I’m back!

To the blog that is…I never left the farm! In fact, I was probably on farm more hours last year than any previous year, since I was home with baby Emma and had the farm’s employee, Michelle, making the vegetable deliveries to the GTA all season.

So, having a baby and managing the farm during the wettest and coldest season ever, was a challenge. I was super lucky to have found an amazing farm employee in Michelle. She’s the reason why vegetable CSA members still got vegetables for the whole season, despite our many challenges in the field. A short list of challenges…the soil was almost always too wet to till, so we ran out of bed space to plant vegetables. Michelle had to give up maneuvering space and plant right into paths and between row cover trenches. The vegetables took forever to grow because they were so stressed from cold and wet. It probably rained on average 5 days out of every week, so poor Michelle was almost always wet. Production was down for almost every crop except lettuce heads, fennel and kohlrabi. Eggplants and sweet peppers were a complete bust, as were many of the winter squashes. I was very happy to come to the end of October and wish good riddance to the growing season of 2017. Thank you to 2017’s vegetable CSA members for eating so many leafy greens 😀

I’m definitely looking forward to getting back into the field this year, though with Emma still being so young, I’m planning to hire part-time help to make sure everything is planted, weeded and harvested as needed. I haven’t made any big changes to the vegetable field for this year and will be mostly trialing the same varieties I picked to trial last year as 2017 wasn’t the best year for any plant to shine. As usual, I’m super glad that I do grow so many different things or 2017 might have been a complete bust.

The big changes that happened in 2017 (other than there being a new human member added to Black Sheep Farm!) were in capital infrastructure, with the fencing of the south end of the farm (January 2017), and the building of a structure on top of the cement pad so that portion of the barn foundation is finally roofed again (November 2017). Filing my taxes for 2017 will be fun, with my lowest income and highest costs since moving to the farm ;P But it was time. The fence gave peace of mind for keeping the sheep contained (there’s no way I could run after sheep while carrying a new baby) and the new building means the barn foundation will stop rotting (and now really bad bits can be replaced). And it also means I’ll be putting in a proper cold room for vegetable storage this year. Construction should be completed before spring (thanks Skyler ;P).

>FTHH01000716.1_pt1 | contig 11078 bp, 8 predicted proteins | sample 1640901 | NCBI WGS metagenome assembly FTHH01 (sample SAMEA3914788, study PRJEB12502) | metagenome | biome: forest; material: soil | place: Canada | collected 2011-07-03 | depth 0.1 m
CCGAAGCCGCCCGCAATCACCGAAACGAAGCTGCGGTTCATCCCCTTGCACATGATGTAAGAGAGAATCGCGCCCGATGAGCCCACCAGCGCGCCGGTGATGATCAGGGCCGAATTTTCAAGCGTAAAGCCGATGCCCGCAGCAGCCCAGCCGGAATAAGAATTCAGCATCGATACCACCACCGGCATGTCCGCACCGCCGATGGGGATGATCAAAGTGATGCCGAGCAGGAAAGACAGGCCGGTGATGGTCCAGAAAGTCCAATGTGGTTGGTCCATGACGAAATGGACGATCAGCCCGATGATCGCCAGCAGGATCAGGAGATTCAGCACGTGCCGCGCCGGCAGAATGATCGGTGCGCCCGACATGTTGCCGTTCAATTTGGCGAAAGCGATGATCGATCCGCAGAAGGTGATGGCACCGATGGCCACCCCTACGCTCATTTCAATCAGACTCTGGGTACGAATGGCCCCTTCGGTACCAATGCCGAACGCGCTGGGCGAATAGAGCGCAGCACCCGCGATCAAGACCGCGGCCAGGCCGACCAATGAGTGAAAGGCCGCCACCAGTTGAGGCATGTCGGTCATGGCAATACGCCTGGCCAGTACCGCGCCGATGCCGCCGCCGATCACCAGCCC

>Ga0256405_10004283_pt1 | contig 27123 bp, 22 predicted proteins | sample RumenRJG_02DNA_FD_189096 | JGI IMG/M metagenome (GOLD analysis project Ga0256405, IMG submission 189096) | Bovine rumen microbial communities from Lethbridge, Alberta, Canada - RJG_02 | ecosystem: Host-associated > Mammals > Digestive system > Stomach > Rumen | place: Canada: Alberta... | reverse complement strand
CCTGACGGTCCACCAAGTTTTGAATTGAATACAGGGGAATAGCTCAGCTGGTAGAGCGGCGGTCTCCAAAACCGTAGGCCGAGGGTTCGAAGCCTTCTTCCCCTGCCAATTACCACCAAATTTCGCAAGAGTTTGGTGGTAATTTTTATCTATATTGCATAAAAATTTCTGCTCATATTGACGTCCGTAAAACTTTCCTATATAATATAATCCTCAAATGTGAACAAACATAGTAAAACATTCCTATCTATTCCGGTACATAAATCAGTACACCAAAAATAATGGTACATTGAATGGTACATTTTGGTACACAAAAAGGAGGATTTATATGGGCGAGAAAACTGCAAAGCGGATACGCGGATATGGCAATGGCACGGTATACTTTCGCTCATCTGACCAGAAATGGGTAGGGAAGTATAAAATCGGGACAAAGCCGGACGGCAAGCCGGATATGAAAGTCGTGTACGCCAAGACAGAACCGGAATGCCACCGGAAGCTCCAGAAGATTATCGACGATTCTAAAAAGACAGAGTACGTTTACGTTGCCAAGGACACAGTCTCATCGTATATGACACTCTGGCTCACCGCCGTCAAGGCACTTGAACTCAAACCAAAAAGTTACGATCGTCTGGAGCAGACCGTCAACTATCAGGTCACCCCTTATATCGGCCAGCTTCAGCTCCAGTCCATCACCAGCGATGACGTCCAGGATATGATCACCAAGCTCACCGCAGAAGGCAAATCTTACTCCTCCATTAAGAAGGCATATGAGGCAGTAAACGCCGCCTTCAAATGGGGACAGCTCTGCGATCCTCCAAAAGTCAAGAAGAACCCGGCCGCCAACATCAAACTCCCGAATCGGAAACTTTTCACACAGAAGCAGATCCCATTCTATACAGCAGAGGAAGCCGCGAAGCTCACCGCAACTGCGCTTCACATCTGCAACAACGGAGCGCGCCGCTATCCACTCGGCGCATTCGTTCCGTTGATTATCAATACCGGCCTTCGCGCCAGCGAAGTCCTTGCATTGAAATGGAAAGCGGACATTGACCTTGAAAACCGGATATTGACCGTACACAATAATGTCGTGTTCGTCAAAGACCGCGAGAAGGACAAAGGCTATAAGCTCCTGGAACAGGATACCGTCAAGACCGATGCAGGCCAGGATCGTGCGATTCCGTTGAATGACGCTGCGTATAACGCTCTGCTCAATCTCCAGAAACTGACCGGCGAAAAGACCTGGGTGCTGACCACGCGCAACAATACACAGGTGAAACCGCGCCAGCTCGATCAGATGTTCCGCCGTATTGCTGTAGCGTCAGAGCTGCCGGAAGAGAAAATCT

New south fence

Emma and I looking at the framing of the new barn building.

Will I also be better at writing blog posts in 2018? I certainly having a long list of topics I’d like to write about, but we’ll have to see. The farm animals and vegetable production take priority over writing about the farm, and Emma takes priority in terms of life, so here’s hoping there will be time enough for all that is truly important 😀

This is the story of my journey into sustainable agriculture. From the streets of downtown Toronto, to the farm land of southern Ontario, I hope to discover the techniques and practices that work for me in both mind and heart.

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